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Addiction. 2016 Oct;111(10):1867-78. doi: 10.1111/add.13422. Epub 2016 May 26.

Is attention deficit/hyperactivity disorder among men associated with initiation or escalation of substance use at 15-month follow-up? A longitudinal study involving young Swiss men.

Author information

1
University Hospital of Psychiatry, University of Bern, Bern, Switzerland.
2
Collaborative Antwerp Psychiatry Research Institute (CAPRI, UA), PC Alexian Brothers, Boechout, Belgium.
3
International Collaboration on ADHD and Substance Abuse (ICASA) Foundation, Utrecht, the Netherlands.
4
Amsterdam Institute for Addiction Research, Department of Psychiatry, Academic Medical Center, University of Amsterdam, Amsterdam, the Netherlands.
5
Alcohol Treatment Centre, Lausanne University Hospital CHUV, Lausanne, Switzerland.
6
Swiss Institute for the Prevention of Alcohol and Drug Problems, Lausanne, Switzerland.
7
Center for Addiction and Mental Health, Ontario, Canada.
8
University of the West of England, Bristol, UK.
9
University Hospital of Psychiatry, University of Bern, Bern, Switzerland. moggi@puk.unibe.ch.

Abstract

BACKGROUND AND AIMS:

Young adults with attention deficit/hyperactivity disorder (ADHD) show higher substance use disorder (SUD) prevalence relative to non-ADHD controls; few longitudinal studies have examined the course of substance use with reference to conduct disorder (CD). We compared initiation and escalation of substance use at 15-month follow-up in men screened positive or negative for ADHD (ADHD(+) versus ADHD(-) ), controlling for CD presence in early adolescence.

DESIGN:

Participants were recruited during August 2010 and November 2011 from the census of all young men who have to pass mandatory army conscription from three of six Swiss Army recruitment centres. A two-wave data collection was performed via questionnaires at baseline and 15-month follow-up as a part of the longitudinal Cohort Study on Substance Use Risk Factors.

SETTING:

Recruitment centres in Lausanne, Windisch and Mels, responsible for 21 cantons in German- and French-speaking areas of Switzerland.

PARTICIPANTS:

Consecutive sample of 5103 male Swiss Army conscripts who provided informed consent and responded to questionnaires at baseline and 15-month follow-up. Their mean age was 20.0 (standard deviation = 1.21) years at baseline.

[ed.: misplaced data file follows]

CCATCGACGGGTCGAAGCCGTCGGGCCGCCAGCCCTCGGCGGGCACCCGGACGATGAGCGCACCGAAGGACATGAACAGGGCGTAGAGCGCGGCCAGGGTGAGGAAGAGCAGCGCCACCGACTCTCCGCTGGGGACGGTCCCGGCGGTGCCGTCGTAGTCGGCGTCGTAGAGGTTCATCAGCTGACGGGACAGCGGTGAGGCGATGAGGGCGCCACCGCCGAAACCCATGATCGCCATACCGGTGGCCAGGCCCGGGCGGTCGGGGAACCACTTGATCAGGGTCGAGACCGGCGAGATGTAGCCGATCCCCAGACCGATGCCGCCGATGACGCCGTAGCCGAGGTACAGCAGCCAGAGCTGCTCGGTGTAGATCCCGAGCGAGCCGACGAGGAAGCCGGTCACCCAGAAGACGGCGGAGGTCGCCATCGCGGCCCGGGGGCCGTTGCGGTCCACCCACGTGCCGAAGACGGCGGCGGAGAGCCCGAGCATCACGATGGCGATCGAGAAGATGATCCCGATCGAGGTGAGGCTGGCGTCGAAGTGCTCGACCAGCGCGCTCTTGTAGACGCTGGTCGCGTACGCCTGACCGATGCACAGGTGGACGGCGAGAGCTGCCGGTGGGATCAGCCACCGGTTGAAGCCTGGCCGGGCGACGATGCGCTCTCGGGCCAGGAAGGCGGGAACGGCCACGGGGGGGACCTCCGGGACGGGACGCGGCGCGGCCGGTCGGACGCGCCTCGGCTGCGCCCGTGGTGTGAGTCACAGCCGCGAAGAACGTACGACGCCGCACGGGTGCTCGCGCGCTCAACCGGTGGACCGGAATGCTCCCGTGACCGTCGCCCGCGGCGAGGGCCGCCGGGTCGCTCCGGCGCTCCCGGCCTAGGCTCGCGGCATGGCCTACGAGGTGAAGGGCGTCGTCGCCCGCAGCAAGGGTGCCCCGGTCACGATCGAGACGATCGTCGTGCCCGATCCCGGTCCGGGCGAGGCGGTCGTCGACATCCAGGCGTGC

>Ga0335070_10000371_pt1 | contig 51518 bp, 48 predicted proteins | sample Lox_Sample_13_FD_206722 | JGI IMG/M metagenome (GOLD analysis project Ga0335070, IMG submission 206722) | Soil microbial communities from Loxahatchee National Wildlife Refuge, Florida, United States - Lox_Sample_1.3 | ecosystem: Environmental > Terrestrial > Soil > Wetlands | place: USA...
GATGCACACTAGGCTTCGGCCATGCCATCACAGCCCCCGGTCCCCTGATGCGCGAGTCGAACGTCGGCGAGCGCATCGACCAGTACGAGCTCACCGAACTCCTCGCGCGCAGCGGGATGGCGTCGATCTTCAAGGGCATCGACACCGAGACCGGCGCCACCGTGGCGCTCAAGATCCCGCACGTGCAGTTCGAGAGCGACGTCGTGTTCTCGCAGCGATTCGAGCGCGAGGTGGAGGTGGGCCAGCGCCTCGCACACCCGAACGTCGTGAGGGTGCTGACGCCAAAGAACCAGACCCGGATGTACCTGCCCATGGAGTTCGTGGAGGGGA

MEASUREMENTS:

ADHD and CD were assessed using the adult ADHD Self-Report Scale and the MINI International Neuropsychiatric Interview Plus, respectively, at baseline, and substance use was measured via self-administered substance use questionnaires at baseline and follow-up.

FINDINGS:

Compared with the ADHD(-) group, the ADHD(+) group (n = 215, 4.2%) showed heavier baseline substance use and increased likelihood of alcohol (χ(2)  = 53.96; P < 0.001), tobacco (χ(2)  = 21.73; P < 0.001) and cannabis use disorders (χ(2)  = 48.43; P < 0.001). The extent of alcohol, tobacco and cannabis use in the two groups remained stable from baseline to follow-up (no escalation). The ADHD(+) group was more likely to initiate substance use compared with the ADHD(-) group (higher initiation rates), particularly with amphetamines [odds ratio (OR) = 3.81; 95% confidence interval (CI) = 2.20-6.60; P < 0.001] and non-medical use of ADHD medication (OR = 4.45; 95% CI = 2.06-9.60; P < 0.001). CD was associated with initiation of substance use but did not mediate the associations between ADHD and substance use, revealing that the impact of ADHD on substance use was independent of CD.

CONCLUSIONS:

For men in their early 20s, attention deficit/hyperactivity disorder is a risk factor for continued heavier but not escalating use of alcohol, tobacco and cannabis when already consuming these substances, compared with young men with no ADHD. It is also a risk factor for initiating the use of cannabis, stimulants, hallucinogens and sedatives, independent of conduct disorder in early adolescence.

KEYWORDS:

ADHD; conduct disorder; longitudinal study; substance use; substance use disorders; young men

PMID:
27061514
PMCID:
PMC5215781
DOI:
10.1111/add.13422
[Indexed for MEDLINE]
Free PMC Article

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